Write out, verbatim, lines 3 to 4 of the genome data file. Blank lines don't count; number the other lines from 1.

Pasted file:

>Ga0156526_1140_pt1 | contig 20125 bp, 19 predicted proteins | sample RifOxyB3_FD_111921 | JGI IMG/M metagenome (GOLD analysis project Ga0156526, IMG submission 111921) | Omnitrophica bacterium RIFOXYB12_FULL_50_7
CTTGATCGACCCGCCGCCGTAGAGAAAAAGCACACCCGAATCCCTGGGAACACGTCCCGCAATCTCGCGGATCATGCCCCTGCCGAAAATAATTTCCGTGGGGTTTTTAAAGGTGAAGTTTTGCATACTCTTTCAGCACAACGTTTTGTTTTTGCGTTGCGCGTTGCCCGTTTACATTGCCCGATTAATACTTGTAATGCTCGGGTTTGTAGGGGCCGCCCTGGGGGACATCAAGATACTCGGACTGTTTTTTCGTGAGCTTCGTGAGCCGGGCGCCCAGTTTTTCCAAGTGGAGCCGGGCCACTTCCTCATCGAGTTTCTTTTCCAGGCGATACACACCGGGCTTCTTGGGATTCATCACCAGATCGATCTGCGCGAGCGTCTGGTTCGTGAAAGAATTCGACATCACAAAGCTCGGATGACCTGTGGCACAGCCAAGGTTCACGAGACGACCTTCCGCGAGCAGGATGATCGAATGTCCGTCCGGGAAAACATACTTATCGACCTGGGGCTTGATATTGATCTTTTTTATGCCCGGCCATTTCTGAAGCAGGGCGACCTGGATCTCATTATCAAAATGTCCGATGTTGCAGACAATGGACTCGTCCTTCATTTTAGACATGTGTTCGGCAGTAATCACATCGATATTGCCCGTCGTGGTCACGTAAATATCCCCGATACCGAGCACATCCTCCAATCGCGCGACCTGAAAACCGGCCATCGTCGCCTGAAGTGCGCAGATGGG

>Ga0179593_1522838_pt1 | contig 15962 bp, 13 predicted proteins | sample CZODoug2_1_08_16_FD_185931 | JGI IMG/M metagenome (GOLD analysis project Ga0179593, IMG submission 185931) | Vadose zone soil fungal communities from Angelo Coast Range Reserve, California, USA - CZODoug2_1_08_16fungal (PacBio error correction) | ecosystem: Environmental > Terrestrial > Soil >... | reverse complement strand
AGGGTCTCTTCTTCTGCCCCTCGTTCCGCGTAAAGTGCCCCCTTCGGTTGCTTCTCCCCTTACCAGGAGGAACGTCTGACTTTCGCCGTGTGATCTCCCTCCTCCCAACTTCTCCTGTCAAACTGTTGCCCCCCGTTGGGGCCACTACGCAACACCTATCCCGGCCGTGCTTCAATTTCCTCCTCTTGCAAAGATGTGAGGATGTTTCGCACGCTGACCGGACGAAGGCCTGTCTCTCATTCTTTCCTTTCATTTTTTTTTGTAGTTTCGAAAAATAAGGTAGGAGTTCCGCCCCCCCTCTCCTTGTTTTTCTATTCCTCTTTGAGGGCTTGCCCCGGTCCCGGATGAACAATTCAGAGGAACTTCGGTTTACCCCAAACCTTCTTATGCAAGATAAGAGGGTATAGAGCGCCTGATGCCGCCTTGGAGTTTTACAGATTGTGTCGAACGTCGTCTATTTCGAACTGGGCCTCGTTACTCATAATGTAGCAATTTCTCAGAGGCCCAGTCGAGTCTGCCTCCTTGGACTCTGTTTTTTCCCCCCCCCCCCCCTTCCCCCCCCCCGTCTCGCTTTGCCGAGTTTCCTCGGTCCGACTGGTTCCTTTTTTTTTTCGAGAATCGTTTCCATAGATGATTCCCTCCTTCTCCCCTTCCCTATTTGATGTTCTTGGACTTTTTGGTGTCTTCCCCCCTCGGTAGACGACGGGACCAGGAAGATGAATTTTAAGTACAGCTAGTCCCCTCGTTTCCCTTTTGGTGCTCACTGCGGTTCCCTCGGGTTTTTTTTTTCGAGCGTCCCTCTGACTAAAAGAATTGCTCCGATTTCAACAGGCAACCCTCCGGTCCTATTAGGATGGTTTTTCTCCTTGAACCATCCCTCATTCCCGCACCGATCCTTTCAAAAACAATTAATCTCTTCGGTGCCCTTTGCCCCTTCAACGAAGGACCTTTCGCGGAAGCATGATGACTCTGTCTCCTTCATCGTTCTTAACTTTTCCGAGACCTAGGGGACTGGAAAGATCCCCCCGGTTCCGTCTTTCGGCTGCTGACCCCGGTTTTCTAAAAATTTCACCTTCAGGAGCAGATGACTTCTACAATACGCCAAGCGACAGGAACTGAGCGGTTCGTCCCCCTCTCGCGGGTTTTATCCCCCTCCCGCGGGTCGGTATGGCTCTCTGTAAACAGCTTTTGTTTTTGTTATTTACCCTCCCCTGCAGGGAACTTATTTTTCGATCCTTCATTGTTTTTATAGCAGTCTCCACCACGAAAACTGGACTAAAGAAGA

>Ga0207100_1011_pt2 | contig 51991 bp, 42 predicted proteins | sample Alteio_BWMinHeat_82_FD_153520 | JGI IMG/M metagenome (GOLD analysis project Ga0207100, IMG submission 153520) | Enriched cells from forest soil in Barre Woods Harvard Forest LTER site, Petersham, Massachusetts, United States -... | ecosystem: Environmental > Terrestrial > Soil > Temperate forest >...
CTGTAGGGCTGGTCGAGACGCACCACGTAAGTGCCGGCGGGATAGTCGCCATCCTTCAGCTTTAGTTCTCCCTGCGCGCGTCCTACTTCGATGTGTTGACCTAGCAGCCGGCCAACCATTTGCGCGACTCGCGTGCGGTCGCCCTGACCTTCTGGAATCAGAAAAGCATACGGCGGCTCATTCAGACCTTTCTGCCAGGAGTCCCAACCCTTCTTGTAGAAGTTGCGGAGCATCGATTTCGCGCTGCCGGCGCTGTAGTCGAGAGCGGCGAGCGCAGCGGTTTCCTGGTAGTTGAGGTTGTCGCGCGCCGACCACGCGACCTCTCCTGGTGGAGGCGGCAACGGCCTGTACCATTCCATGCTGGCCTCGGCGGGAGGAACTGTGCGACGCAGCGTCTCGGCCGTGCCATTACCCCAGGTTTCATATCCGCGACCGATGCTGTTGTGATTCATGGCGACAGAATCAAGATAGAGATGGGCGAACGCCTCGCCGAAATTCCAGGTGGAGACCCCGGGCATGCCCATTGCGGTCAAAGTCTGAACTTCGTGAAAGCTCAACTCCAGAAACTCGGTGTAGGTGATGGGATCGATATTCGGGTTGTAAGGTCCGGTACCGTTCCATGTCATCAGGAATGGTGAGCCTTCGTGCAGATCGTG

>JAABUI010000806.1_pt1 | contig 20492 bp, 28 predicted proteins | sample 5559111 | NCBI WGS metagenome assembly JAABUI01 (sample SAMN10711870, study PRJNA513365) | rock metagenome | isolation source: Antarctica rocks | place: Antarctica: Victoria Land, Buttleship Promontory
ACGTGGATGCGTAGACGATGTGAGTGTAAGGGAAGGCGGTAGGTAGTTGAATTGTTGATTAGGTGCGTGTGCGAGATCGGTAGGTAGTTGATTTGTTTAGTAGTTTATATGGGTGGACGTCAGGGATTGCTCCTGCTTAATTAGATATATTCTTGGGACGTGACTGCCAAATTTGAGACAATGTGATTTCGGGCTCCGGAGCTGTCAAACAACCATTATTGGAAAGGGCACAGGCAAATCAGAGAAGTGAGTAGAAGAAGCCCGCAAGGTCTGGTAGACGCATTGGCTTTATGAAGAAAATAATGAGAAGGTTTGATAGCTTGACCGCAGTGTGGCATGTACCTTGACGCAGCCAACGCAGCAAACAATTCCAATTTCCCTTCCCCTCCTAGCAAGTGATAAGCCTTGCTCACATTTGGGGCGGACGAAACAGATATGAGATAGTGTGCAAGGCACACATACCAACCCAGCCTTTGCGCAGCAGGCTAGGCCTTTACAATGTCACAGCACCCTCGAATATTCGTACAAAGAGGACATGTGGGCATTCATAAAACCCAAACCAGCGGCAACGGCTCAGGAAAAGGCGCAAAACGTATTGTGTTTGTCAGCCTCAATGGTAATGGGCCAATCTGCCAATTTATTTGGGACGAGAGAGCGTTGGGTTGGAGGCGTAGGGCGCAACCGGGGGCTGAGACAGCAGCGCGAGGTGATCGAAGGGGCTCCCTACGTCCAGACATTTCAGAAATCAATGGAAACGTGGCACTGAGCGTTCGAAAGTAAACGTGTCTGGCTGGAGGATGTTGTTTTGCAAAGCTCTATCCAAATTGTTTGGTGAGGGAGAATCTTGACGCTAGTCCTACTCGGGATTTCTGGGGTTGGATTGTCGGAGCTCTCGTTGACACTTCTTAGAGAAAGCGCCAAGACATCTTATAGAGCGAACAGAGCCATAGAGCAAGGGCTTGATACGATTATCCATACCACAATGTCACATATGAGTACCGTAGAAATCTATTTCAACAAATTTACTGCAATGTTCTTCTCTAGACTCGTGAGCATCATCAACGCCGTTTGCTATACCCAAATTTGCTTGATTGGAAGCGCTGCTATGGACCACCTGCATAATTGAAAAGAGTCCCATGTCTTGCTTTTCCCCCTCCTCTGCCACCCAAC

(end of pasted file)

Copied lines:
>Ga0179593_1522838_pt1 | contig 15962 bp, 13 predicted proteins | sample CZODoug2_1_08_16_FD_185931 | JGI IMG/M metagenome (GOLD analysis project Ga0179593, IMG submission 185931) | Vadose zone soil fungal communities from Angelo Coast Range Reserve, California, USA - CZODoug2_1_08_16fungal (PacBio error correction) | ecosystem: Environmental > Terrestrial > Soil >... | reverse complement strand
AGGGTCTCTTCTTCTGCCCCTCGTTCCGCGTAAAGTGCCCCCTTCGGTTGCTTCTCCCCTTACCAGGAGGAACGTCTGACTTTCGCCGTGTGATCTCCCTCCTCCCAACTTCTCCTGTCAAACTGTTGCCCCCCGTTGGGGCCACTACGCAACACCTATCCCGGCCGTGCTTCAATTTCCTCCTCTTGCAAAGATGTGAGGATGTTTCGCACGCTGACCGGACGAAGGCCTGTCTCTCATTCTTTCCTTTCATTTTTTTTTGTAGTTTCGAAAAATAAGGTAGGAGTTCCGCCCCCCCTCTCCTTGTTTTTCTATTCCTCTTTGAGGGCTTGCCCCGGTCCCGGATGAACAATTCAGAGGAACTTCGGTTTACCCCAAACCTTCTTATGCAAGATAAGAGGGTATAGAGCGCCTGATGCCGCCTTGGAGTTTTACAGATTGTGTCGAACGTCGTCTATTTCGAACTGGGCCTCGTTACTCATAATGTAGCAATTTCTCAGAGGCCCAGTCGAGTCTGCCTCCTTGGACTCTGTTTTTTCCCCCCCCCCCCCCTTCCCCCCCCCCGTCTCGCTTTGCCGAGTTTCCTCGGTCCGACTGGTTCCTTTTTTTTTTCGAGAATCGTTTCCATAGATGATTCCCTCCTTCTCCCCTTCCCTATTTGATGTTCTTGGACTTTTTGGTGTCTTCCCCCCTCGGTAGACGACGGGACCAGGAAGATGAATTTTAAGTACAGCTAGTCCCCTCGTTTCCCTTTTGGTGCTCACTGCGGTTCCCTCGGGTTTTTTTTTTCGAGCGTCCCTCTGACTAAAAGAATTGCTCCGATTTCAACAGGCAACCCTCCGGTCCTATTAGGATGGTTTTTCTCCTTGAACCATCCCTCATTCCCGCACCGATCCTTTCAAAAACAATTAATCTCTTCGGTGCCCTTTGCCCCTTCAACGAAGGACCTTTCGCGGAAGCATGATGACTCTGTCTCCTTCATCGTTCTTAACTTTTCCGAGACCTAGGGGACTGGAAAGATCCCCCCGGTTCCGTCTTTCGGCTGCTGACCCCGGTTTTCTAAAAATTTCACCTTCAGGAGCAGATGACTTCTACAATACGCCAAGCGACAGGAACTGAGCGGTTCGTCCCCCTCTCGCGGGTTTTATCCCCCTCCCGCGGGTCGGTATGGCTCTCTGTAAACAGCTTTTGTTTTTGTTATTTACCCTCCCCTGCAGGGAACTTATTTTTCGATCCTTCATTGTTTTTATAGCAGTCTCCACCACGAAAACTGGACTAAAGAAGA